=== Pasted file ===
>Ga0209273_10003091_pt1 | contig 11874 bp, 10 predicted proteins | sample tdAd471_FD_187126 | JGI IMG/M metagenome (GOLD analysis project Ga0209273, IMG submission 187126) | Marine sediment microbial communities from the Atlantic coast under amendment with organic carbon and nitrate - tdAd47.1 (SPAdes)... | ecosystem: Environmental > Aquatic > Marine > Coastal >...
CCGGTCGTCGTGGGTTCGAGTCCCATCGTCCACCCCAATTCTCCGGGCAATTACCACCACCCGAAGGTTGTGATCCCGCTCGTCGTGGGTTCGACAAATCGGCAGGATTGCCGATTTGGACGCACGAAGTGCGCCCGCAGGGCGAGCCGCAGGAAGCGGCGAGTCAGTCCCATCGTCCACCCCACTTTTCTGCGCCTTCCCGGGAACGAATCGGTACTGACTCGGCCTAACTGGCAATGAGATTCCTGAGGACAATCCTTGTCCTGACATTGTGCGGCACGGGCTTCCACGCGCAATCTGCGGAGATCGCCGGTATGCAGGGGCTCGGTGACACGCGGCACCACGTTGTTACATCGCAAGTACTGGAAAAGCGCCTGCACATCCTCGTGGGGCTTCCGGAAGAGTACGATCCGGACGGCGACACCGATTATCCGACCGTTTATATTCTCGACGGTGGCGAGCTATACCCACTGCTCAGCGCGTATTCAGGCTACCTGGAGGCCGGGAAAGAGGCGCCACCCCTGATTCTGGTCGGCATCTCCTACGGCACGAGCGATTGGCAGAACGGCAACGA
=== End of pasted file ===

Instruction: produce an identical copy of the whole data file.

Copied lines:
>Ga0209273_10003091_pt1 | contig 11874 bp, 10 predicted proteins | sample tdAd471_FD_187126 | JGI IMG/M metagenome (GOLD analysis project Ga0209273, IMG submission 187126) | Marine sediment microbial communities from the Atlantic coast under amendment with organic carbon and nitrate - tdAd47.1 (SPAdes)... | ecosystem: Environmental > Aquatic > Marine > Coastal >...
CCGGTCGTCGTGGGTTCGAGTCCCATCGTCCACCCCAATTCTCCGGGCAATTACCACCACCCGAAGGTTGTGATCCCGCTCGTCGTGGGTTCGACAAATCGGCAGGATTGCCGATTTGGACGCACGAAGTGCGCCCGCAGGGCGAGCCGCAGGAAGCGGCGAGTCAGTCCCATCGTCCACCCCACTTTTCTGCGCCTTCCCGGGAACGAATCGGTACTGACTCGGCCTAACTGGCAATGAGATTCCTGAGGACAATCCTTGTCCTGACATTGTGCGGCACGGGCTTCCACGCGCAATCTGCGGAGATCGCCGGTATGCAGGGGCTCGGTGACACGCGGCACCACGTTGTTACATCGCAAGTACTGGAAAAGCGCCTGCACATCCTCGTGGGGCTTCCGGAAGAGTACGATCCGGACGGCGACACCGATTATCCGACCGTTTATATTCTCGACGGTGGCGAGCTATACCCACTGCTCAGCGCGTATTCAGGCTACCTGGAGGCCGGGAAAGAGGCGCCACCCCTGATTCTGGTCGGCATCTCCTACGGCACGAGCGATTGGCAGAACGGCAACGA